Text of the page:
Therefore I tell you, do not worry about your life, what you will eat or drink; or about your body, what you will wear. Is not life more than food, and the body more than clothes? Look at the birds of the air; they do not sow or reap or store away in barns, and yet your heavenly Father feeds them. Are you not much more valuable than they? Can any one of you by worrying add a single hour to your life?
And why do you worry about clothes? See how the flowers of the field grow. They do not labor or spin. Yet I tell you that not even Solomon in all his splendor was dressed like one of these. If that is how God clothes the grass of the field, which is here today and tomorrow is thrown into the fire, will he not much more clothe you—you of little faith? So do not worry, saying, ‘What shall we eat?’ or ‘What shall we drink?’ or ‘What shall we wear?’ For the pagans run after all these things, and your heavenly Father knows that you need them. But seek first his kingdom and his righteousness, and all these things will be given to you as well. Therefore do not worry about tomorrow, for tomorrow will worry about itself. Each day has enough trouble of its own.
Matthew 6: 25-34
Reflection – The light of faith shining upon us from the Sermon on the Mount has a certain attractiveness here. A life without worry or care—what a hope! At the same time it is all too easy for us to lapse into cynicism here, like the prospective father-in-law interrogating his daughter’s intended about his prospects and plans. The young man kept answering ‘God will provide’ to every question. The man turned to his wife and said, “He’s a nice enough guy, but he thinks I’m God!”
It is important to follow precisely what the Lord is saying to us here. Jesus is telling us not to worry; he is not telling us not to work. He is telling us not to be anxious; he is not telling us not to be foolish. And he is most emphatically telling us to put first things first: the kingdom of God and his righteousness, and to not let concerns about money and economic security ever impinge on those fundamental priorities.
God is bigger, and will (does) take care of us if our priorities are indeed set on his kingdom and his righteousness. Catherine Doherty used to tell incoming members of Madonna House, “I promise you three meals a day. They may not be square ones.” God takes care of us, perhaps not with steak and lobster, but with beans and rice anyhow, and what more do we need?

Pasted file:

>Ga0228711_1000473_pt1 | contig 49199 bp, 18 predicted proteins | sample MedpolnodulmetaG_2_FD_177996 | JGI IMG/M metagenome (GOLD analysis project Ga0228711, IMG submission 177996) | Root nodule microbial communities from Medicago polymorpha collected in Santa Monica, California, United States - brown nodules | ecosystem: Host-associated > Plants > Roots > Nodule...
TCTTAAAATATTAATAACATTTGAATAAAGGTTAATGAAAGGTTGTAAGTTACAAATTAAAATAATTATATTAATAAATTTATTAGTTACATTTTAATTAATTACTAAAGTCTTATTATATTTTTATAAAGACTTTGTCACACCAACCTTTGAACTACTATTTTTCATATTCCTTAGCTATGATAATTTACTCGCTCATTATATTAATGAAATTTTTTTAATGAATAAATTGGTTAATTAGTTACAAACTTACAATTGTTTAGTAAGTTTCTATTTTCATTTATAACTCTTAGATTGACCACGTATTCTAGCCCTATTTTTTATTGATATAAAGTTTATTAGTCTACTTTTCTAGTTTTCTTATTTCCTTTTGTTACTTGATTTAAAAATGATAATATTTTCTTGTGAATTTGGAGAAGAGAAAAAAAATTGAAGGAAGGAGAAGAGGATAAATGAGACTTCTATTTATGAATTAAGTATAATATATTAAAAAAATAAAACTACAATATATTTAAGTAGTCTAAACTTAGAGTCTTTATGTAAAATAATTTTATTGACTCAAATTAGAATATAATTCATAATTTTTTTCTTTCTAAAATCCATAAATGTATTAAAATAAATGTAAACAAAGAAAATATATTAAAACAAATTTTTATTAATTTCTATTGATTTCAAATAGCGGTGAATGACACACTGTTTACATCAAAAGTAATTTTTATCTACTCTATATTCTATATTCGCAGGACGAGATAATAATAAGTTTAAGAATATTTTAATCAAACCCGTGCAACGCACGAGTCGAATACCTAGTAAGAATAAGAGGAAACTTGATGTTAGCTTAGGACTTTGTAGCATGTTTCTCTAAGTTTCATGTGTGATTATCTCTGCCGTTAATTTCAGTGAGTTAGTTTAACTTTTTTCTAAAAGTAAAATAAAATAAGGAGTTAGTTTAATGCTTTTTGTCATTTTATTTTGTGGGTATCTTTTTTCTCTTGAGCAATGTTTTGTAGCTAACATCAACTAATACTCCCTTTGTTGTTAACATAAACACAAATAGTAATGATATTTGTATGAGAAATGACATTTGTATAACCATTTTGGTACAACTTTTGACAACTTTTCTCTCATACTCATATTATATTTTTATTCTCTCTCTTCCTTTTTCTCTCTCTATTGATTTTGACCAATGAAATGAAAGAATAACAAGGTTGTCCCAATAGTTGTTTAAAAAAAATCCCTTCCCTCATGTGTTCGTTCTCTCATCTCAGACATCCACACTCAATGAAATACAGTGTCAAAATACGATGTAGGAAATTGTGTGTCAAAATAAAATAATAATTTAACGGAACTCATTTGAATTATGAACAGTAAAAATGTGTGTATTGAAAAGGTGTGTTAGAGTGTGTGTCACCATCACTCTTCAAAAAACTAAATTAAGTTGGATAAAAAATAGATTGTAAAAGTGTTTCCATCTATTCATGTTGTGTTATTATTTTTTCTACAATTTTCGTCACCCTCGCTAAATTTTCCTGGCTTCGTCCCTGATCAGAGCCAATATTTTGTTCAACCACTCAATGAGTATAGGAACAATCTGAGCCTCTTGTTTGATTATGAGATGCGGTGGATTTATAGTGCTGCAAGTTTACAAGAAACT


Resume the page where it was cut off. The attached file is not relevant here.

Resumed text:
This is a Gospel of urgent importance in our world today. The economic forecasts are poor, although of course not even the experts really know what’s coming. And there is more and more pressure, as the pace of secularization increases and freedom of religion is reduced to freedom of worship more and more aggressively, to park one’s conscience at the office door, to get on with the business of making a living and doing whatever you gotta do to provide for yourself and your family. After all, God will not provide, right?
So this Gospel calls us to grapple very deeply with the basic question of faith and life. Is God, His kingdom, and His righteousness of such all-encompassing importance and goodness in our lives that we should risk unemployment and impoverishment for His sake?
Deep stuff, and I realize I can barely scratch the surface of these complex questions of the moral law, conscience, and workplace ethics in a short blog post. But we have to start by taking the Gospel seriously, more and more in our days of moral chaos and uncertainty, and decide just what our priorities are, and just how much we actually believe in this Jesus guy and the words He has spoken to us. Is He going to take care of us or not? That’s the first and most urgent question.